No screen time for babies; only 1 hour for kids under 5

The WHO issued guidelines around screen time for young kids

The WHO issued guidelines around screen time for young kids

"Improving physical activity, reducing sedentary time and ensuring quality sleep in young children will improve their physical, mental health and wellbeing", Dr Fiona Bull, program manager for surveillance and population-based prevention of noncommunicable diseases, at the WHO says, "and help prevent childhood obesity and associated diseases later in life".

3- to 4-year-olds shouldn't go over one hour of screen time.

"Sedentary behaviors, whether riding motorized transport rather than walking or cycling, sitting at a desk in school, watching TV or playing inactive screen-based games are increasingly prevalent and associated with poor health outcomes", the WHO said.

The institution also recommended that children between two and four years of age should not experience sedentary screen time for more than one hour per day.

World Health Organization recommends that infants should be physically active several times a day, particularly through floor-based play.

The WHO said under-fives should be physically active and getting plenty of sleep, under-fives would establish healthy habits through adolescence and into adulthood.

Despite acknowledging that its "strong recommendations" were based on "very low quality evidence", the United Nations health agency said its advice could apply to all young children, regardless of gender, cultural background or socio-economic status. More is better. These children should not be restrained for more than one hour at a time or sit for extended periods.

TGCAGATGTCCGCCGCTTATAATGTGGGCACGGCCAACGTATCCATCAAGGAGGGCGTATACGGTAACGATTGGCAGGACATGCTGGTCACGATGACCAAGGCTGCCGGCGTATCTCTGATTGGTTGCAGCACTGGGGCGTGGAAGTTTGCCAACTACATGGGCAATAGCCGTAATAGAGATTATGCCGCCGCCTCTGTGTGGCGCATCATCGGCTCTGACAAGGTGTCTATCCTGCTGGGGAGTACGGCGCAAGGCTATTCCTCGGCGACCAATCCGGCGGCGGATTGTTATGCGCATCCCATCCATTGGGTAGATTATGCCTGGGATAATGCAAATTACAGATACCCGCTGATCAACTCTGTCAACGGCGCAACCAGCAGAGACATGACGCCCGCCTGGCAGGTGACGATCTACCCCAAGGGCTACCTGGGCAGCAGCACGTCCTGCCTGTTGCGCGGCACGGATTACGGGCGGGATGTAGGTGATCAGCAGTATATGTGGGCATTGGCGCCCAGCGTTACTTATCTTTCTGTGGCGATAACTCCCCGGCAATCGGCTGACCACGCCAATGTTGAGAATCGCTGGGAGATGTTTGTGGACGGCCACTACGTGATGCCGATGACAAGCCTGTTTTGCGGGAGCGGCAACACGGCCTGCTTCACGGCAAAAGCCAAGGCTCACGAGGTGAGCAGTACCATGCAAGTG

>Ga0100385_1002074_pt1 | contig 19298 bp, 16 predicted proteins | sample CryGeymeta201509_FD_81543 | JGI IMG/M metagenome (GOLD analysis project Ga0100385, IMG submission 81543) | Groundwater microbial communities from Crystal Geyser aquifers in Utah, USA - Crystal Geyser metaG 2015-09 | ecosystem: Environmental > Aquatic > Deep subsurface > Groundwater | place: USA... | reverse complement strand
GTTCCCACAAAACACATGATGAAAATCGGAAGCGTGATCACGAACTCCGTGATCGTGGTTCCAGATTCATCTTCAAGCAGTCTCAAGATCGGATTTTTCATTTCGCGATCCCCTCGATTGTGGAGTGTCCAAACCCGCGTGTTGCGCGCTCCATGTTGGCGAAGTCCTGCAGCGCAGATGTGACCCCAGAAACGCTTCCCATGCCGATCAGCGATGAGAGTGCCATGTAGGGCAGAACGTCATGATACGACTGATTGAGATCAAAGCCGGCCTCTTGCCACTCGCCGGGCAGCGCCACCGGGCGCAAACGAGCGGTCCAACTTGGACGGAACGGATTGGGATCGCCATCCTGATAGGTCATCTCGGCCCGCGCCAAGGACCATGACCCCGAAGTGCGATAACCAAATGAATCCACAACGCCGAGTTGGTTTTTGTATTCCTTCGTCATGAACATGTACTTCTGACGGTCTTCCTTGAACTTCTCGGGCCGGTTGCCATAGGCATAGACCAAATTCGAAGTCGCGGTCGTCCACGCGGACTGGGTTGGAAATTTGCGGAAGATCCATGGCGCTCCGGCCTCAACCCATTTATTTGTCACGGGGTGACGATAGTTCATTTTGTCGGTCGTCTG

Babies under one should also not be restrained in a pram, highchair or strapped to someone's back for more than an hour at a time and should sleep between 12 and 17 hours a day, the agency said.

Instead, "when sedentary, engaging in reading and storytelling with a caregiver is encouraged", the organisation said of young children. Is WHO's recommendation sensible or unrealistic?

Early childhood is a period of rapid physical and cognitive development during which habits are formed and family lifestyle routines are adaptable, said the World Health Organization guidelines, drawn from evidence in hundreds of studies, many from Australia, Canada, South Africa and the United States.

Children between one and four should spend at least three hours in a variety of physical activities spread across the day, with no more than an hour of screen time.

WHO's screen time advice "overly focuses on quantity of screen time and fails to consider the content and context of use", said Andrew Przybylski, director of research at the Oxford Internet Institute at the University of Oxford.

"None would contest the fact that increasing physical activity, sleep, and health are important goals and it is possible that screens impact young people in a wide range of ways but we won't know that until good scientific studies are done".

Some groups said WHO's screen time guidelines failed to consider the potential benefits of digital media. Screen time is not recommended.

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